The $240-a-Year Bill You Don’t Know You’re Paying
Policy + Politics

The $240-a-Year Bill You Don’t Know You’re Paying

The Fiscal Times/iStockphoto)

Some taxes are a mystery. They’re not withheld from paychecks like income, unemployment, Social Security and Medicare taxes. They’re not added to purchases like ordinary local sales taxes. And they’re not what gets reported on your income tax return. But they pad our household expenses, from telephone and gas to air travel and immunizations.

It’s hard to quantify exactly how much they add up to. Some are built into the price of products we buy, others are listed on hard-to-decipher bills we pay. But if you total how much the federal government expects to collect in all these extra taxes in fiscal 2011 ($74.08 billion, according to the Office of Management and Budget) and divide that by the U.S. population (308.5 million according to 2010 census data), it comes to $240 per person. And that doesn’t include various fees and hundreds of state and local taxes.

Most of these taxes fall under the vague umbrella of “excise” taxes – a potpourri of extra taxes levied on specific products. Other charges imposed by federal agencies, such as the Federal Communications Commission or the Federal Aviation Administration, to support the agency or a program technically are fees and thus aren’t included in the $240 per capita total. But to the consumer, they can feel like taxes.

“Excise taxes … are  really just ways to raise revenue that don’t really feel like a real tax, that people don’t think about,” said Mark Robyn, an economist at the Tax Foundation, a research organization that  advocates for tax reform. “They’re the weakest link in the public’s opposition to taxation. They’re hidden.”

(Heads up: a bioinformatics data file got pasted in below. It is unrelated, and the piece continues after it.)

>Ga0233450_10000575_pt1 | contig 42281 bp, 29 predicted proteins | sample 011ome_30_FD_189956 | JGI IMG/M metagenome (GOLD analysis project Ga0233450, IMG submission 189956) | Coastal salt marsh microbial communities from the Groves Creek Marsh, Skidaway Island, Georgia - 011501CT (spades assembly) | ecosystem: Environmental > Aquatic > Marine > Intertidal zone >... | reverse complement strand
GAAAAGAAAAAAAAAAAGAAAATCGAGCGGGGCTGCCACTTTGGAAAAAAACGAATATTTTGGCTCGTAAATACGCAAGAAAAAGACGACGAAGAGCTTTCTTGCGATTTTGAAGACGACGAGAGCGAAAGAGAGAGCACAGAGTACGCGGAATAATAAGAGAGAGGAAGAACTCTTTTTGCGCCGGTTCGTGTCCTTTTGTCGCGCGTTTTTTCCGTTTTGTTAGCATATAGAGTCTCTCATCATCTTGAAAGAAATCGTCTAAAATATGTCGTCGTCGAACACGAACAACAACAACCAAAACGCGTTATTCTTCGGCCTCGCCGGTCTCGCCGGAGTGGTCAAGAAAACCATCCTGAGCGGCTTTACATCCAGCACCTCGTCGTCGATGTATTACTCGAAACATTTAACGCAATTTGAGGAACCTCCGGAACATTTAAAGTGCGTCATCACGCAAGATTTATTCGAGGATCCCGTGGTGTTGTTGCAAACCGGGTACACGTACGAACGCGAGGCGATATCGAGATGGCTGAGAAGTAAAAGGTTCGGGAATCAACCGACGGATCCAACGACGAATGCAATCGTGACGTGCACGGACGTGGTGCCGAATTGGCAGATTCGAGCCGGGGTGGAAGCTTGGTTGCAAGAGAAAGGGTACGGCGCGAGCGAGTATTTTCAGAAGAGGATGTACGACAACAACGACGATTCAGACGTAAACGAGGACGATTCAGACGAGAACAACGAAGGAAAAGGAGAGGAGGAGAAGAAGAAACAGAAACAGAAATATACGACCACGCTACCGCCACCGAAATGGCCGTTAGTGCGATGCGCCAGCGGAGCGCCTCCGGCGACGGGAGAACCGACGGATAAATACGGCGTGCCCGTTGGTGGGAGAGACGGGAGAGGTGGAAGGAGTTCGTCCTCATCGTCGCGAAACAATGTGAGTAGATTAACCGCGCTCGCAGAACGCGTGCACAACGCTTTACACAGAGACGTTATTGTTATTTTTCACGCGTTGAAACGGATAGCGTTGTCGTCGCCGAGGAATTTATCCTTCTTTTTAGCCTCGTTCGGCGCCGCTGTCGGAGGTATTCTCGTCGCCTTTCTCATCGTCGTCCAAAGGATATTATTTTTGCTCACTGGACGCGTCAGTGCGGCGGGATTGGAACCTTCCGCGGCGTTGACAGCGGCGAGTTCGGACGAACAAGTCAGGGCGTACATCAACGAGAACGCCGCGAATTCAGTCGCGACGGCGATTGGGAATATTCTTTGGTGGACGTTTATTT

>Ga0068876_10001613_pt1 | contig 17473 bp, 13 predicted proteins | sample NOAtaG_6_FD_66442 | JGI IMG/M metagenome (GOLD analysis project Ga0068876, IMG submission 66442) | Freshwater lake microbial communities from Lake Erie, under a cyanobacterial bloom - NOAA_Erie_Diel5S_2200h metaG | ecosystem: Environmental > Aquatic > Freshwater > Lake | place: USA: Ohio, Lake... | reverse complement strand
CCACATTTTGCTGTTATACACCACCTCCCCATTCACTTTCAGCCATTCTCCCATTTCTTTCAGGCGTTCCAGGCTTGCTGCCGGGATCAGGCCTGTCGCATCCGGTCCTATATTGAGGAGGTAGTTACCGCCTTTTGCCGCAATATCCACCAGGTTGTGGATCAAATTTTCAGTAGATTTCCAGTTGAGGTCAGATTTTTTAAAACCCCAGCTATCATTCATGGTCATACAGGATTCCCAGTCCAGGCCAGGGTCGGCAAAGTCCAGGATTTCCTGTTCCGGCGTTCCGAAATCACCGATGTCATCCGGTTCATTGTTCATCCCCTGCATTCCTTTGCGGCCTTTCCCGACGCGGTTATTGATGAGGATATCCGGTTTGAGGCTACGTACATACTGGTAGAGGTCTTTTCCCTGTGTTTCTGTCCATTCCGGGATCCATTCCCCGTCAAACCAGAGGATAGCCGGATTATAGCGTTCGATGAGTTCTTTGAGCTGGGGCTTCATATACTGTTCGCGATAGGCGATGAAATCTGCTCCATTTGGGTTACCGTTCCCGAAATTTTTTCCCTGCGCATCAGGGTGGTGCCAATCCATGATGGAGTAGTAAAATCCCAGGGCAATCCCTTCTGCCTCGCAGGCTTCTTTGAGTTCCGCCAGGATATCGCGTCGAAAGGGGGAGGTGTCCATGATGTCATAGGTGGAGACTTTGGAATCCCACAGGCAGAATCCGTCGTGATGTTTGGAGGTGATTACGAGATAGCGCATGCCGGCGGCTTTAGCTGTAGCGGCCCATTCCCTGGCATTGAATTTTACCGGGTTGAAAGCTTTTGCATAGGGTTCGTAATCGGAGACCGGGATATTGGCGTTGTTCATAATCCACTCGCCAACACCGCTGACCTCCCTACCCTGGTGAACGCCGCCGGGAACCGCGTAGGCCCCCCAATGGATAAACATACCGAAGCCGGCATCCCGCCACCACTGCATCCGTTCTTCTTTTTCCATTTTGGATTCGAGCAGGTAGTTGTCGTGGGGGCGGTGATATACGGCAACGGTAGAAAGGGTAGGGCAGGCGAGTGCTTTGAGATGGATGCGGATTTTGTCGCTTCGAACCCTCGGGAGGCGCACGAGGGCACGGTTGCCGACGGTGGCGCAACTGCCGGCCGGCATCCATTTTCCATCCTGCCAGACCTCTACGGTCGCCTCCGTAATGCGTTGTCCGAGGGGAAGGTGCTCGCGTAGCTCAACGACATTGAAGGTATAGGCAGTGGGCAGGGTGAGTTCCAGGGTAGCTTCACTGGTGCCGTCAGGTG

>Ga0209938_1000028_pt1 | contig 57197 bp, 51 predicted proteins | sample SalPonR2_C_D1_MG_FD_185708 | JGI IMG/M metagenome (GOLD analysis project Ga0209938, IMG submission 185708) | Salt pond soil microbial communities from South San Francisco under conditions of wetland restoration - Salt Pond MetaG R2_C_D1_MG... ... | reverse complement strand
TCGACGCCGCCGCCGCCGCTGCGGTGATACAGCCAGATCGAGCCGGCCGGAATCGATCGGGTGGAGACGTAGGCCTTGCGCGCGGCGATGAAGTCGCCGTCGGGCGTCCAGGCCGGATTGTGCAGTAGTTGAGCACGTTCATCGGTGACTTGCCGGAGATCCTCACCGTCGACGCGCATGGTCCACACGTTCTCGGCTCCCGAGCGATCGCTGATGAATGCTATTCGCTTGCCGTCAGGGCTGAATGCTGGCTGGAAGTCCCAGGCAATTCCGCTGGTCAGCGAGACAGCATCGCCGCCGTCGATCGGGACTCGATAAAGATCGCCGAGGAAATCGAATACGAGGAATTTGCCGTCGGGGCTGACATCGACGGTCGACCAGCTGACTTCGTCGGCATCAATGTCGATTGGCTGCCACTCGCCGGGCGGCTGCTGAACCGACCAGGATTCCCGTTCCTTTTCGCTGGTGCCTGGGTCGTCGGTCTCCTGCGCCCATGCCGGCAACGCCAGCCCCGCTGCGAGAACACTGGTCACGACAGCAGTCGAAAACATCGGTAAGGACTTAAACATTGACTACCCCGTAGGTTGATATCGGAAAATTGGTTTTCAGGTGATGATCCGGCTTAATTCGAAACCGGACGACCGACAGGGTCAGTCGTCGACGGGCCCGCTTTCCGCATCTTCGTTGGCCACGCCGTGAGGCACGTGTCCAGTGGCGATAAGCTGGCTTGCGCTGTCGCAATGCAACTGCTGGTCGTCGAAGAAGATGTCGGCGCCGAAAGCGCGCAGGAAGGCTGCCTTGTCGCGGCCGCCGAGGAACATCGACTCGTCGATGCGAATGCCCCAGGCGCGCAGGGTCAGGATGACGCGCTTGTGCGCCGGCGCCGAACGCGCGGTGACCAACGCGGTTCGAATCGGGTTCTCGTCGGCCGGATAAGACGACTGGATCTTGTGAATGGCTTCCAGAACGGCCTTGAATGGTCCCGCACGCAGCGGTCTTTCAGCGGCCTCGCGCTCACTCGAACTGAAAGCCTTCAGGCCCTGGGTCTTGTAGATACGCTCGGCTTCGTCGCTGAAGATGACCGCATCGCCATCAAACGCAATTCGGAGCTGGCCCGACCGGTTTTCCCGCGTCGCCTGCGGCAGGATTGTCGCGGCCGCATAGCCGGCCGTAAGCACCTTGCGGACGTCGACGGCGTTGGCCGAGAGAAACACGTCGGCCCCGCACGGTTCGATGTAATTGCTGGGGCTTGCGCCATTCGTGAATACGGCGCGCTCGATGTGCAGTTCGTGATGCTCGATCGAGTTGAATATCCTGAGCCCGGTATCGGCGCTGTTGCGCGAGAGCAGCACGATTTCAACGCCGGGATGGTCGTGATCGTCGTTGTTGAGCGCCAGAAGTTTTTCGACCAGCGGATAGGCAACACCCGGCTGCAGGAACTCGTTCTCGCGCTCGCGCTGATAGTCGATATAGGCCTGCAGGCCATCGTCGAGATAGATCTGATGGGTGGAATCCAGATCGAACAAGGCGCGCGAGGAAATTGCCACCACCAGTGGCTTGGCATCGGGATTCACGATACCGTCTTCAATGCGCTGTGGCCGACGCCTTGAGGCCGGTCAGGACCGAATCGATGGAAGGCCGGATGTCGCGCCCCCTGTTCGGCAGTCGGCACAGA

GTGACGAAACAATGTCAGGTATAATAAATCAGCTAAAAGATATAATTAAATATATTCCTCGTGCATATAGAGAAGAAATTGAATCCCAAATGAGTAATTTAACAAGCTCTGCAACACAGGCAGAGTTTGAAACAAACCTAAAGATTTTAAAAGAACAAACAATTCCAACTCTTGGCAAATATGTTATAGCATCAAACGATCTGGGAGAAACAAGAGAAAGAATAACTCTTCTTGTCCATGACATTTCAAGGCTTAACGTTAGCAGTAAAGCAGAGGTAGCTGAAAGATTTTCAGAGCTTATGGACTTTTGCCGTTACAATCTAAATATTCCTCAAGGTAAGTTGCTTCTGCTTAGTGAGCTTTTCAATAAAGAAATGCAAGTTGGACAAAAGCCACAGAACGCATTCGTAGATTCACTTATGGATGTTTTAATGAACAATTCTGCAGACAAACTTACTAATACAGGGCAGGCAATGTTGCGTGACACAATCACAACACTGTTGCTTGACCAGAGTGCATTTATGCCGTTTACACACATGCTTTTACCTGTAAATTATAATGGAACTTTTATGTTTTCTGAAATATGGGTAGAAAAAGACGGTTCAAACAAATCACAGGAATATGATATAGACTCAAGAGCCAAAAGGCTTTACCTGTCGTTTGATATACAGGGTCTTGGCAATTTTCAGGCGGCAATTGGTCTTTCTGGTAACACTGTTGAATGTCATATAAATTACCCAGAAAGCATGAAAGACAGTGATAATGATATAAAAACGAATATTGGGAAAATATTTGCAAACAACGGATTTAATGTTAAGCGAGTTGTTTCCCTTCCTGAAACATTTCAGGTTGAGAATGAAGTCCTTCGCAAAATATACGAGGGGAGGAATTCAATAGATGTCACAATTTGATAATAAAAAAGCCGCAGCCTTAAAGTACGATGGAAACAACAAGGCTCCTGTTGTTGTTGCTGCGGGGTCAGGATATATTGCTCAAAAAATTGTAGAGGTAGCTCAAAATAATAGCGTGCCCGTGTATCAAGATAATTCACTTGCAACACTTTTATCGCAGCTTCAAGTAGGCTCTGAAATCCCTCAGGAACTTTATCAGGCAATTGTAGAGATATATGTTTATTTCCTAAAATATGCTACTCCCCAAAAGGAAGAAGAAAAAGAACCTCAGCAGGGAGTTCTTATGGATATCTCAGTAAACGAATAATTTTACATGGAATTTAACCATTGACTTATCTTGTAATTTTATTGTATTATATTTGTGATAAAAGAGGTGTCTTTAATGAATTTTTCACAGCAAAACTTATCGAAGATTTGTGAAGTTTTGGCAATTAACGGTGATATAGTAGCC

Some are new. After the Sept. 11, 2001, terrorist attacks, the U.S. government created a federal security fee – up to $10 per round-trip airline ticket -- to fund the new Transportation Security Administration or TSA. Others are old. The telephone tax was originally levied to pay for the Spanish American War in 1898. It was partly repealed beginning in 2006, but there’s still a three percent tax on local telephone service.

The largest excise tax, on gasoline, primarily funds the nation’s highway system; drivers pay at the pump for road maintenance and construction. Stealth taxes may also be used to change social behavior. The cigarette tax, which goes into the general fund of the federal budget, may help to dissuade smoking and pay for some of the associated costs. 

Robyn says excise taxes are politically easier to enact. “When people are faced with choice of should we increase income taxes, sales taxes or cigarette taxes, people always choose cigarette taxes. People like taxes they don’t have to pay.”

Excise taxes and fees are typically paid by corporations at different stages in the production, wholesale and retail chain. Oil companies send proceeds of the gasoline tax to the government. Tanning salons cut the indoor-tanning-tax checks and brewers pay the beer tax to the U.S. Treasury. But consumers feel the brunt as businesses pass along their tax bill in the form of higher prices.

A group at the Massachusetts Institute of Technology used sophisticated modeling techniques to calculate that airline taxes added up to 17 percent of the average airline ticket in 2009. That’s $51 on a $300 ticket.

“The poor pay a much larger share of their income on these taxes. The gas, cigarette and alcohol taxes are highly regressive,” says Fred Giertz, an economist and an excise tax expert at the University of Illinois at Urbana-Champaign.

“But that’s not necessarily a condemnation of the tax,” he adds. “If the purpose of the tax is to fund roads or reduce smoking, then it’s serving its intended purpose.” Giertz says there’s research showing that alcohol taxes have reduced drunken driving and tobacco taxes have reduced smoking and ultimately lung cancer.

He argues the gas tax is too low. “Fuel economy has improved. We’re driving more miles per gallon and the wear and tear on the roads is increasing. But the gas tax hasn’t changed and the Highway Trust Fund is not as robust as it used to be,” Giertz said. As a result, he says, more money from the general fund paid by all income tax payers -- even non-drivers --  is now going to roads.

In an attempt to demystify some of the major excise taxes and fees, The Fiscal Times has compiled a list of 10 big ones, explaining what they are and where the money goes.